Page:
A prominent medical ethics professor has warned that gene editing of human embryos could have unforeseen and potentially harmful consequences for future generations.
Writing in The Telegraph online, Professor Donna Dickenson explained that our descendants are unable to consent to germline editing “that will manipulate their welfare in ways that we cannot yet predict or alter if things go wrong”.
On Monday, the Human Fertilisation and Embryology Authority (HFEA) gave the green light to UK researchers who want to genetically modify human embryos.
Subject to ethical approval, experiments on unwanted IVF embryos could start in the next few months. The current law does not allow these embryos to then be implanted.
… it’s unethical, it’s dangerous and it’s unnecessary.Dr Peter Saunders
Professor Dickenson, Emeritus Professor of Medical Ethics at the University of London, said that subsequent generations may not welcome a “future free of genetic disability”, and they will have no way of changing “our decision” to genetically modify embryos.
She refuted claims from those in favour of this research that it is equivalent to choosing a child’s education.
She said, “education doesn’t permanently alter a child’s genome, nor affect the genes it will pass on to its own children”.
Prof Dickenson also pointed to international concern about genetically modifying embryos.
“Other countries such as the United States are just as advanced as Britain in gene editing – indeed, the techniques authorised by HFEA were partly developed in America. But these nations are, rightly, being more cautious in using it”, she said.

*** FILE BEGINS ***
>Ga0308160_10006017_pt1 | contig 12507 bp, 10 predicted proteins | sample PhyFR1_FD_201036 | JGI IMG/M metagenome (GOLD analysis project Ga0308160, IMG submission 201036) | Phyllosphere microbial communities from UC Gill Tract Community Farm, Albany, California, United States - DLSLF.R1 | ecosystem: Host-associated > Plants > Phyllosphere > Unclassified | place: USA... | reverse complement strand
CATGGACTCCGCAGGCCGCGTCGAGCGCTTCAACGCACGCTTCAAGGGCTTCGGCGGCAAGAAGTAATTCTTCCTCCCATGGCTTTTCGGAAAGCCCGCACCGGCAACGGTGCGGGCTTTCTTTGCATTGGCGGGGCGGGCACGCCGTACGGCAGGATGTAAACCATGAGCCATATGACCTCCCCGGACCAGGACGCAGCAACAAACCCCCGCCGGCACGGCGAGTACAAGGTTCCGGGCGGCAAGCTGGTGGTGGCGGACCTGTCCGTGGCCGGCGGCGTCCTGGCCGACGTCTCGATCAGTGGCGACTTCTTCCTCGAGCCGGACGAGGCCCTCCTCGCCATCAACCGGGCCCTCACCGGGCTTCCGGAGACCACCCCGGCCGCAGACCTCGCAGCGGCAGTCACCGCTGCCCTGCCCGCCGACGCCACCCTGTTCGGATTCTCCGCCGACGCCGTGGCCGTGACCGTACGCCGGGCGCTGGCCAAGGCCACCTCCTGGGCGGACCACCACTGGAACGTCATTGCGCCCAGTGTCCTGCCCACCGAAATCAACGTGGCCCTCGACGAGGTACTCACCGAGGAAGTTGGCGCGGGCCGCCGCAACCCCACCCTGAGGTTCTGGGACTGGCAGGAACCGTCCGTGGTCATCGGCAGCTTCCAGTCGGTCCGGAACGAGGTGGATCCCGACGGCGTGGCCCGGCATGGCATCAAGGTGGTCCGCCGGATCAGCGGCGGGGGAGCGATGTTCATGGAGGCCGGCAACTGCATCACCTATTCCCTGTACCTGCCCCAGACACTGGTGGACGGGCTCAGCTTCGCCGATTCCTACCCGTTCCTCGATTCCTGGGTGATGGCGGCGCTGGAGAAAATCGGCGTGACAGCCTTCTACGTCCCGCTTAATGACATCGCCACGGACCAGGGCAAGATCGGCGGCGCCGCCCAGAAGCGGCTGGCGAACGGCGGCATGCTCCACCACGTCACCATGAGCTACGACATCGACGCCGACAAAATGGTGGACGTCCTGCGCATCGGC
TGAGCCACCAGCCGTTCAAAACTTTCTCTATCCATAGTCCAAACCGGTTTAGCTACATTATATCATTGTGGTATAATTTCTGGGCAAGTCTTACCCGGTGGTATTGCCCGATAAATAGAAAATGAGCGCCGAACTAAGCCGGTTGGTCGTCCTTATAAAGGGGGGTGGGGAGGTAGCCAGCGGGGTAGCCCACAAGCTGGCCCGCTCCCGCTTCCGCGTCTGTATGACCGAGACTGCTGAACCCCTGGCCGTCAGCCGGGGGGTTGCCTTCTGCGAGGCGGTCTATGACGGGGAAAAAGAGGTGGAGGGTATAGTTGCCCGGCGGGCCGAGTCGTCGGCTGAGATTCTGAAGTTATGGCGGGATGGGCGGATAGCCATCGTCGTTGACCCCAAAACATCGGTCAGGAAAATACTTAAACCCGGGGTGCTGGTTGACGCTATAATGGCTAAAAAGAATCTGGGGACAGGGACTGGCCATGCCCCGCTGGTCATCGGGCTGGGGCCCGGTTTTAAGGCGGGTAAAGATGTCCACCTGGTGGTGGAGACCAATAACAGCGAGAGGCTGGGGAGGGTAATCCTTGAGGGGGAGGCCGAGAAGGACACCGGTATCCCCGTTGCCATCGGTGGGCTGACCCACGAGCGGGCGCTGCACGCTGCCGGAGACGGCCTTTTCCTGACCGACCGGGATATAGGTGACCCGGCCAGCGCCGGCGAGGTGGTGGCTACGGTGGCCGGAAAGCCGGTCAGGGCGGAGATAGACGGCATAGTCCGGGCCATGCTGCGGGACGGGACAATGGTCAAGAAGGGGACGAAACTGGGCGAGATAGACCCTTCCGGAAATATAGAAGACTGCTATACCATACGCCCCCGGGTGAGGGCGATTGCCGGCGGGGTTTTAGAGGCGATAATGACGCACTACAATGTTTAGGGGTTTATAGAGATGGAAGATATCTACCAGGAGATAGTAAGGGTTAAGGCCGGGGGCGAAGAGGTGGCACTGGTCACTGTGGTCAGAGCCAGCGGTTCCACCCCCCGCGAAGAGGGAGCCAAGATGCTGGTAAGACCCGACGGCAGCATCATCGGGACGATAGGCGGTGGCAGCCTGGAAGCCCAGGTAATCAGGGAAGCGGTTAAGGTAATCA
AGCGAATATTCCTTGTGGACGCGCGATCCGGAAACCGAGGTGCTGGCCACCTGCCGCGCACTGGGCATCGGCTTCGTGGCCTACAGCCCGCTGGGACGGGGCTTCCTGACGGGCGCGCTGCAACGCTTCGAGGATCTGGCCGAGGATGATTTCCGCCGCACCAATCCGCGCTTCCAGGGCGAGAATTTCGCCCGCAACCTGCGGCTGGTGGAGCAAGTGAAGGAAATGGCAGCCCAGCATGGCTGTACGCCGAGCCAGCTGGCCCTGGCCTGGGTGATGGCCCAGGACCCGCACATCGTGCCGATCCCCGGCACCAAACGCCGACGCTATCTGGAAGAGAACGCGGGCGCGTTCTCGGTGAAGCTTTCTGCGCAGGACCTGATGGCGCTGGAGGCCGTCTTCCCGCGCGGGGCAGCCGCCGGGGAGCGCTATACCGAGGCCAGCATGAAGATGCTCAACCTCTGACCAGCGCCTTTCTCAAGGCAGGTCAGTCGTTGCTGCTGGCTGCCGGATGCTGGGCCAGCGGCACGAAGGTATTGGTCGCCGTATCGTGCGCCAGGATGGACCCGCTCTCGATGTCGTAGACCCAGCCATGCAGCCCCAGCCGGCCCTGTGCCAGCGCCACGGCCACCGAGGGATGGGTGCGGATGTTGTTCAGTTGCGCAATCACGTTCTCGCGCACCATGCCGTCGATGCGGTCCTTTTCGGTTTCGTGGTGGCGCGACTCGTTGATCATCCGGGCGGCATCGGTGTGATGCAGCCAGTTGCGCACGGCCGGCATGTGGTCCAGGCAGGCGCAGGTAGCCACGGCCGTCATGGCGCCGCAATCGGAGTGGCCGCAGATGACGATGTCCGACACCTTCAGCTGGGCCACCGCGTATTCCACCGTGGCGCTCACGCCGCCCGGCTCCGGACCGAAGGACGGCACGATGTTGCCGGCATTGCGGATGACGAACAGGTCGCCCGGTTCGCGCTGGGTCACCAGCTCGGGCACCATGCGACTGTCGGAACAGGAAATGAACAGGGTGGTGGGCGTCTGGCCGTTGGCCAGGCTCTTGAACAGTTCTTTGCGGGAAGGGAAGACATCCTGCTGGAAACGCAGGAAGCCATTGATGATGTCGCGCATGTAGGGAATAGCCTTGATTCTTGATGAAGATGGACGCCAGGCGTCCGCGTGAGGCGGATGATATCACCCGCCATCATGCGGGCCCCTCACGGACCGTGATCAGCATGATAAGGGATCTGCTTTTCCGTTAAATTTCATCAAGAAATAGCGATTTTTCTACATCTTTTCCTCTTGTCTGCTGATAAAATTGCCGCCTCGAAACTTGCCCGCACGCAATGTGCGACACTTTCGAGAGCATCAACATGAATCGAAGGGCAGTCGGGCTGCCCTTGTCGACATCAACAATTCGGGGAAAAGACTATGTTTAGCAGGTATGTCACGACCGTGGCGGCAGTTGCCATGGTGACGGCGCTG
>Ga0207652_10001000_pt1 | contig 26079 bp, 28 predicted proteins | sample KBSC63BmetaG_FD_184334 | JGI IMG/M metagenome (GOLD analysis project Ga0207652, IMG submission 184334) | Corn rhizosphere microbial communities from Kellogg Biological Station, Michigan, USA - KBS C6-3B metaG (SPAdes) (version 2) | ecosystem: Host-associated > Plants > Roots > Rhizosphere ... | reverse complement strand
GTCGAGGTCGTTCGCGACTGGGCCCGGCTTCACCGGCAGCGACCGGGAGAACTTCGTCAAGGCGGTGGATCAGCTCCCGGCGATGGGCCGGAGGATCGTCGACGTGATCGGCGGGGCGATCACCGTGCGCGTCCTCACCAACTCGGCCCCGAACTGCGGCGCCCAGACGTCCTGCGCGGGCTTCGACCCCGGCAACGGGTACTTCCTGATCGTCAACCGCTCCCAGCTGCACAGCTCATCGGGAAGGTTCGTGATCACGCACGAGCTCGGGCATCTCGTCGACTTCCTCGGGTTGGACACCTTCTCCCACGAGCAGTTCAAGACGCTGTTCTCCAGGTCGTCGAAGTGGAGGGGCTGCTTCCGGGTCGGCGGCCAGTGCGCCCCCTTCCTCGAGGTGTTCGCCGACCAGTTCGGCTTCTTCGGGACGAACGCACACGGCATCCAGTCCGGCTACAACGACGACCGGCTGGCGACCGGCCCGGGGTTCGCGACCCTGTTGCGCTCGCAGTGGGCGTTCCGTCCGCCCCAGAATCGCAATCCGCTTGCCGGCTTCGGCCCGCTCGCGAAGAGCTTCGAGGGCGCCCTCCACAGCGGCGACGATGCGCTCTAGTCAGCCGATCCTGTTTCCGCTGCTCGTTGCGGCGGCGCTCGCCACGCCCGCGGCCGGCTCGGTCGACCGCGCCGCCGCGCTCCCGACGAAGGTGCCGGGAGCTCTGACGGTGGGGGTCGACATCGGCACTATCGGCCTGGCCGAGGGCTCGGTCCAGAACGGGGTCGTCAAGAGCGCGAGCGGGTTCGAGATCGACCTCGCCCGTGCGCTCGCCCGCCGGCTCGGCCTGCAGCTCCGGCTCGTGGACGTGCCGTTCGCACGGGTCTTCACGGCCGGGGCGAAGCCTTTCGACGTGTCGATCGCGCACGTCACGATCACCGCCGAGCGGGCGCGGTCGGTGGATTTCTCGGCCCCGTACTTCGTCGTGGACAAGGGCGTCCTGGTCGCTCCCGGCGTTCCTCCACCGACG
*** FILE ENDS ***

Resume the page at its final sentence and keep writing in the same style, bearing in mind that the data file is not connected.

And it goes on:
She added that a summit of the National Academies of Science in Washington called for “an international moratorium on germline genetic engineering, saying that it would be ‘irresponsible to proceed’ until the risks could be better addressed”.
Dr Peter Saunders, CEO of the Christian Medical Fellowship, also warned that the research is unethical, dangerous and unnecessary.
He said: “It’s unethical because it’s going to result in the destruction of dozens of embryos that could otherwise be implanted and donated.
“It’s dangerous because of the unpredictable effects on the human genome that could be passed on down through the generations.
“And it is unnecessary because the genetic abnormalities responsible for miscarriage, which is why this is being sold to us, are not the sort of things that can be fixed by this technology anyway.”
The Center for Genetics and Society raised concerns that the HFEA’s decision could be part of a “strategy to overturn the widespread agreement that puts genetically modified humans off limits”.
The centre’s Executive Director Marcy Darnovsky said: “Now is the time to ensure that gene editing is not used to create GM babies, and that we stay off the high-tech road to new forms of inequality, and to a consumer-driven form of eugenics.”